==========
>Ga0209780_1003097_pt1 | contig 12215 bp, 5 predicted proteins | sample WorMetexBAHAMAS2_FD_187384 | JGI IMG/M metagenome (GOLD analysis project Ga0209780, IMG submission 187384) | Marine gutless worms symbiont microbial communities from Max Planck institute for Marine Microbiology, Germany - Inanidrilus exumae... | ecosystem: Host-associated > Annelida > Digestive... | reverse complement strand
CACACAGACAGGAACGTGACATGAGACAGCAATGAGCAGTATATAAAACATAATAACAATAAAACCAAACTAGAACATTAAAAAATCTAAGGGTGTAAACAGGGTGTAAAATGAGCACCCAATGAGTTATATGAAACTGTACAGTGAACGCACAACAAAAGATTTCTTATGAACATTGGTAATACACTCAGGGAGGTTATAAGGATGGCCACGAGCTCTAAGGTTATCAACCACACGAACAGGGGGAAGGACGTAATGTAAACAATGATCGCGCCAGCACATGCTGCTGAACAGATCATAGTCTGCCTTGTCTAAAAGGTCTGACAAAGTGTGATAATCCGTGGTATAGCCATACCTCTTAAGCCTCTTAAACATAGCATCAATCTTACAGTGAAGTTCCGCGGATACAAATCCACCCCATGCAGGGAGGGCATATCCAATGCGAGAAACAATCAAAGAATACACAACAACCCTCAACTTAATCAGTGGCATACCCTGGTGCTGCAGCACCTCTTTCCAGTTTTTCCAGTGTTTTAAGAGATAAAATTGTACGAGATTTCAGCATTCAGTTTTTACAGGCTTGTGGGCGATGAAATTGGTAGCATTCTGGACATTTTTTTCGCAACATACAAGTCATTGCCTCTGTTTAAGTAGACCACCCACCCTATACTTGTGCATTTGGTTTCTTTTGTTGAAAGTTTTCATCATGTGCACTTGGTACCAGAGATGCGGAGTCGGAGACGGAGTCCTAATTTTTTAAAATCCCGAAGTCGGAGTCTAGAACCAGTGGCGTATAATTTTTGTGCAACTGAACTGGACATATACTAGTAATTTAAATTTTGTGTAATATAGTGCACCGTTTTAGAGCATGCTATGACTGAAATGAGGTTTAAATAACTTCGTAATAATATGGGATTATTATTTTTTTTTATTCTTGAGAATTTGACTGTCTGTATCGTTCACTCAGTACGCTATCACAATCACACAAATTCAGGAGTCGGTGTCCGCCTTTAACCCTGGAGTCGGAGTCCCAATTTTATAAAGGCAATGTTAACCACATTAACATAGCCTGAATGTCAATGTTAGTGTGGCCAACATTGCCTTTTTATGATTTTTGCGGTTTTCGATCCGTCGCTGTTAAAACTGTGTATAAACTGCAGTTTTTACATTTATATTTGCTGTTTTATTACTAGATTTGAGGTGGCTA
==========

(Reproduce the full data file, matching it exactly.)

>Ga0209780_1003097_pt1 | contig 12215 bp, 5 predicted proteins | sample WorMetexBAHAMAS2_FD_187384 | JGI IMG/M metagenome (GOLD analysis project Ga0209780, IMG submission 187384) | Marine gutless worms symbiont microbial communities from Max Planck institute for Marine Microbiology, Germany - Inanidrilus exumae... | ecosystem: Host-associated > Annelida > Digestive... | reverse complement strand
CACACAGACAGGAACGTGACATGAGACAGCAATGAGCAGTATATAAAACATAATAACAATAAAACCAAACTAGAACATTAAAAAATCTAAGGGTGTAAACAGGGTGTAAAATGAGCACCCAATGAGTTATATGAAACTGTACAGTGAACGCACAACAAAAGATTTCTTATGAACATTGGTAATACACTCAGGGAGGTTATAAGGATGGCCACGAGCTCTAAGGTTATCAACCACACGAACAGGGGGAAGGACGTAATGTAAACAATGATCGCGCCAGCACATGCTGCTGAACAGATCATAGTCTGCCTTGTCTAAAAGGTCTGACAAAGTGTGATAATCCGTGGTATAGCCATACCTCTTAAGCCTCTTAAACATAGCATCAATCTTACAGTGAAGTTCCGCGGATACAAATCCACCCCATGCAGGGAGGGCATATCCAATGCGAGAAACAATCAAAGAATACACAACAACCCTCAACTTAATCAGTGGCATACCCTGGTGCTGCAGCACCTCTTTCCAGTTTTTCCAGTGTTTTAAGAGATAAAATTGTACGAGATTTCAGCATTCAGTTTTTACAGGCTTGTGGGCGATGAAATTGGTAGCATTCTGGACATTTTTTTCGCAACATACAAGTCATTGCCTCTGTTTAAGTAGACCACCCACCCTATACTTGTGCATTTGGTTTCTTTTGTTGAAAGTTTTCATCATGTGCACTTGGTACCAGAGATGCGGAGTCGGAGACGGAGTCCTAATTTTTTAAAATCCCGAAGTCGGAGTCTAGAACCAGTGGCGTATAATTTTTGTGCAACTGAACTGGACATATACTAGTAATTTAAATTTTGTGTAATATAGTGCACCGTTTTAGAGCATGCTATGACTGAAATGAGGTTTAAATAACTTCGTAATAATATGGGATTATTATTTTTTTTTATTCTTGAGAATTTGACTGTCTGTATCGTTCACTCAGTACGCTATCACAATCACACAAATTCAGGAGTCGGTGTCCGCCTTTAACCCTGGAGTCGGAGTCCCAATTTTATAAAGGCAATGTTAACCACATTAACATAGCCTGAATGTCAATGTTAGTGTGGCCAACATTGCCTTTTTATGATTTTTGCGGTTTTCGATCCGTCGCTGTTAAAACTGTGTATAAACTGCAGTTTTTACATTTATATTTGCTGTTTTATTACTAGATTTGAGGTGGCTA